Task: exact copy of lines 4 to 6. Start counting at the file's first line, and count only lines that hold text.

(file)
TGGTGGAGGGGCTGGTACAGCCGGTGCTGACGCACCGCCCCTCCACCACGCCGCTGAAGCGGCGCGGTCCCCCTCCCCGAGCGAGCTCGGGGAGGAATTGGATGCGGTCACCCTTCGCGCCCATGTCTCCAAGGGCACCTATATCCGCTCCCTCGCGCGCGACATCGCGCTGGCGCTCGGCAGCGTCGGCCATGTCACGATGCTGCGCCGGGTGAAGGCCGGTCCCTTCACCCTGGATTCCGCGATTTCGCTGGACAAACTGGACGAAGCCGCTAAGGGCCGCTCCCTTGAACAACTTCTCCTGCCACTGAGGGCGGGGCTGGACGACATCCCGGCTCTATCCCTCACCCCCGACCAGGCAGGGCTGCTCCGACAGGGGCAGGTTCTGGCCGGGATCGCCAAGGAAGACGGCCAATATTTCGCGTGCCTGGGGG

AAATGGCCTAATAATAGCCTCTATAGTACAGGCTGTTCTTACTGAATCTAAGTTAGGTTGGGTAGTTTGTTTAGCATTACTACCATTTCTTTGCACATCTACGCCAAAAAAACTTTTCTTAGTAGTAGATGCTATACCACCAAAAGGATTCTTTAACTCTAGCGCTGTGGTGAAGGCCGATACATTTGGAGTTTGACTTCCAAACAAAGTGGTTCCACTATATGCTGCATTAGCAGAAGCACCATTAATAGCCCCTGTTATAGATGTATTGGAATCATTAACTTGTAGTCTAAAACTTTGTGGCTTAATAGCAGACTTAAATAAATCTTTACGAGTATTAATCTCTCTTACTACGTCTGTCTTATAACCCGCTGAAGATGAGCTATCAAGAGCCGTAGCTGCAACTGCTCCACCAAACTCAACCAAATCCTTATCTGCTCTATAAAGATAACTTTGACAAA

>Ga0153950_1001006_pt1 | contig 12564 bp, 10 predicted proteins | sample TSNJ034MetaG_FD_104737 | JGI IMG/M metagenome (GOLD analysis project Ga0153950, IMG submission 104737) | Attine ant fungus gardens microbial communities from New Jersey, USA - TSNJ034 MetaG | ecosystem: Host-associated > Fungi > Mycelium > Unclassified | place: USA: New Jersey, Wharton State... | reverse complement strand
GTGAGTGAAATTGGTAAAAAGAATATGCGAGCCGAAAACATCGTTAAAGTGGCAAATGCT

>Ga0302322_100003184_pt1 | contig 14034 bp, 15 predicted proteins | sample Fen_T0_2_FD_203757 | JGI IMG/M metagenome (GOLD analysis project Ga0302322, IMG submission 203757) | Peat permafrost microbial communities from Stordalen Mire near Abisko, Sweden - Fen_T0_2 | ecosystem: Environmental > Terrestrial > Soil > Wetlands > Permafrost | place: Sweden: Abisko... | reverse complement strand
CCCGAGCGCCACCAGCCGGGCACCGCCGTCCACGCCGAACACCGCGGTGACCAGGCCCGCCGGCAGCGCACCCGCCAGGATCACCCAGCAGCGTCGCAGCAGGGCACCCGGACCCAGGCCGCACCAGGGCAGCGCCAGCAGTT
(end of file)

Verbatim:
GTGAGTGAAATTGGTAAAAAGAATATGCGAGCCGAAAACATCGTTAAAGTGGCAAATGCT

>Ga0302322_100003184_pt1 | contig 14034 bp, 15 predicted proteins | sample Fen_T0_2_FD_203757 | JGI IMG/M metagenome (GOLD analysis project Ga0302322, IMG submission 203757) | Peat permafrost microbial communities from Stordalen Mire near Abisko, Sweden - Fen_T0_2 | ecosystem: Environmental > Terrestrial > Soil > Wetlands > Permafrost | place: Sweden: Abisko... | reverse complement strand
CCCGAGCGCCACCAGCCGGGCACCGCCGTCCACGCCGAACACCGCGGTGACCAGGCCCGCCGGCAGCGCACCCGCCAGGATCACCCAGCAGCGTCGCAGCAGGGCACCCGGACCCAGGCCGCACCAGGGCAGCGCCAGCAGTT